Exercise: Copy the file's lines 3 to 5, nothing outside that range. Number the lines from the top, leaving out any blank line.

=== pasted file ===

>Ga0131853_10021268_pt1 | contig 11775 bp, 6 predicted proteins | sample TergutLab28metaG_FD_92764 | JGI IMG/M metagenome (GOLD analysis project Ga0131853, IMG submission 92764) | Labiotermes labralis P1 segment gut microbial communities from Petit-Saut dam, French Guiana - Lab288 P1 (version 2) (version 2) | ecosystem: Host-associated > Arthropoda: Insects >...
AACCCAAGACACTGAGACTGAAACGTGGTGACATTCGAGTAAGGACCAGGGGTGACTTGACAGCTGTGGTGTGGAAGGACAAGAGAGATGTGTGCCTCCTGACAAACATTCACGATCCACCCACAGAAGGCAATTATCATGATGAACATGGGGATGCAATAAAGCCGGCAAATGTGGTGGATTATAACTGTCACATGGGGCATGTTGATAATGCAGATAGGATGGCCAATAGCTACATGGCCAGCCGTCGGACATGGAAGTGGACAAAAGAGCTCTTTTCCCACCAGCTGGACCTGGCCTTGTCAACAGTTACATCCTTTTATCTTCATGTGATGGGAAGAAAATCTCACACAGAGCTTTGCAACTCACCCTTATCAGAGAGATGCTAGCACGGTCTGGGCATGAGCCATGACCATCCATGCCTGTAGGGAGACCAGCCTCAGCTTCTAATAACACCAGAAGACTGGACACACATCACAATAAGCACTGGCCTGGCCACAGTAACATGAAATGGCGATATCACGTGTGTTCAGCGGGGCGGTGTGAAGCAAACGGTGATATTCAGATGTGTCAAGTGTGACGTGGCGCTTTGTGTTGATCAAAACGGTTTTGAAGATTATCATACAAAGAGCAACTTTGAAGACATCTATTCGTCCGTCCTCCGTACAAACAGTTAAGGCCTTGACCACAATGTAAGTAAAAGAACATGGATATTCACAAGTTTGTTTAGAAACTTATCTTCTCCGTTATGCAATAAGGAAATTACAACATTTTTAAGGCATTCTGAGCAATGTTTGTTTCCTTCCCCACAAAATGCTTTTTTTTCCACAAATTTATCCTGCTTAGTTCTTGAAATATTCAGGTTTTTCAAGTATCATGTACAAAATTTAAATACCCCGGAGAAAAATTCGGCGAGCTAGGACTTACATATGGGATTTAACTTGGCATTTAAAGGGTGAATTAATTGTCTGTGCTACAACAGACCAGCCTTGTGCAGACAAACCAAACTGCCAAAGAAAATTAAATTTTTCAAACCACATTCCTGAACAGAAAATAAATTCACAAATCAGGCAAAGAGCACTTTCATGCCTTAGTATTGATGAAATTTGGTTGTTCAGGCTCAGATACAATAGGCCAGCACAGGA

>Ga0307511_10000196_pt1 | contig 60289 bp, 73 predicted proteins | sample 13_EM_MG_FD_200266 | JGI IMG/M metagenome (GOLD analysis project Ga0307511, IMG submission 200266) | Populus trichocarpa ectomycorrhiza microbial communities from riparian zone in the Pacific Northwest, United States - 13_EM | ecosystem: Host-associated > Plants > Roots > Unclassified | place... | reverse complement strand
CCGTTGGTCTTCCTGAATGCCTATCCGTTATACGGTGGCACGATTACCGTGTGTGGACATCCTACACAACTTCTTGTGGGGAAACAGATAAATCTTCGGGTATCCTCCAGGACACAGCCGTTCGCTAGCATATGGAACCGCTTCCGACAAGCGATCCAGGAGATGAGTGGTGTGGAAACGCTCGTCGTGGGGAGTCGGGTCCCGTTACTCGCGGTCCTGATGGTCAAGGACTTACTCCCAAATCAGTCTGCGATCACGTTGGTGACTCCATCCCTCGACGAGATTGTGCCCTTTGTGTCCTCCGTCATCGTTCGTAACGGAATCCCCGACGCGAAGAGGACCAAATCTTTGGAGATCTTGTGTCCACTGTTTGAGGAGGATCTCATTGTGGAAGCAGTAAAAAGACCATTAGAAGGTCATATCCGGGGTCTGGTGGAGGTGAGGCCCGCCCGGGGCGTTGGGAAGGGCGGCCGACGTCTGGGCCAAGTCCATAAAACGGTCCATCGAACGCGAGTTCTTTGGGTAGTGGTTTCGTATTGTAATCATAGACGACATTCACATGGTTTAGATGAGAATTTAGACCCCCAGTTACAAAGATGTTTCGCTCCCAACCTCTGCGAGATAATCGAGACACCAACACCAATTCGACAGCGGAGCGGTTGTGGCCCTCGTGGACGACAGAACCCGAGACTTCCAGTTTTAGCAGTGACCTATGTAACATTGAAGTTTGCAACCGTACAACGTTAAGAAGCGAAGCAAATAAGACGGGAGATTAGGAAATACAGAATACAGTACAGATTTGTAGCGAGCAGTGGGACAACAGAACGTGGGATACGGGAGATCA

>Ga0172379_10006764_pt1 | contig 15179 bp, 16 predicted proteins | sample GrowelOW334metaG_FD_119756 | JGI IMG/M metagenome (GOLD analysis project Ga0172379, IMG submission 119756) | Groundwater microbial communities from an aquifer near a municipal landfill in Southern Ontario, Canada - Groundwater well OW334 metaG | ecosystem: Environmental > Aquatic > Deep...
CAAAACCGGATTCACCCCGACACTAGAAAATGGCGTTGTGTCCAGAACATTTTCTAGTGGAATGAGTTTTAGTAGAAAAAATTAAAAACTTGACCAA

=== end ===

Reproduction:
>Ga0307511_10000196_pt1 | contig 60289 bp, 73 predicted proteins | sample 13_EM_MG_FD_200266 | JGI IMG/M metagenome (GOLD analysis project Ga0307511, IMG submission 200266) | Populus trichocarpa ectomycorrhiza microbial communities from riparian zone in the Pacific Northwest, United States - 13_EM | ecosystem: Host-associated > Plants > Roots > Unclassified | place... | reverse complement strand
CCGTTGGTCTTCCTGAATGCCTATCCGTTATACGGTGGCACGATTACCGTGTGTGGACATCCTACACAACTTCTTGTGGGGAAACAGATAAATCTTCGGGTATCCTCCAGGACACAGCCGTTCGCTAGCATATGGAACCGCTTCCGACAAGCGATCCAGGAGATGAGTGGTGTGGAAACGCTCGTCGTGGGGAGTCGGGTCCCGTTACTCGCGGTCCTGATGGTCAAGGACTTACTCCCAAATCAGTCTGCGATCACGTTGGTGACTCCATCCCTCGACGAGATTGTGCCCTTTGTGTCCTCCGTCATCGTTCGTAACGGAATCCCCGACGCGAAGAGGACCAAATCTTTGGAGATCTTGTGTCCACTGTTTGAGGAGGATCTCATTGTGGAAGCAGTAAAAAGACCATTAGAAGGTCATATCCGGGGTCTGGTGGAGGTGAGGCCCGCCCGGGGCGTTGGGAAGGGCGGCCGACGTCTGGGCCAAGTCCATAAAACGGTCCATCGAACGCGAGTTCTTTGGGTAGTGGTTTCGTATTGTAATCATAGACGACATTCACATGGTTTAGATGAGAATTTAGACCCCCAGTTACAAAGATGTTTCGCTCCCAACCTCTGCGAGATAATCGAGACACCAACACCAATTCGACAGCGGAGCGGTTGTGGCCCTCGTGGACGACAGAACCCGAGACTTCCAGTTTTAGCAGTGACCTATGTAACATTGAAGTTTGCAACCGTACAACGTTAAGAAGCGAAGCAAATAAGACGGGAGATTAGGAAATACAGAATACAGTACAGATTTGTAGCGAGCAGTGGGACAACAGAACGTGGGATACGGGAGATCA

>Ga0172379_10006764_pt1 | contig 15179 bp, 16 predicted proteins | sample GrowelOW334metaG_FD_119756 | JGI IMG/M metagenome (GOLD analysis project Ga0172379, IMG submission 119756) | Groundwater microbial communities from an aquifer near a municipal landfill in Southern Ontario, Canada - Groundwater well OW334 metaG | ecosystem: Environmental > Aquatic > Deep...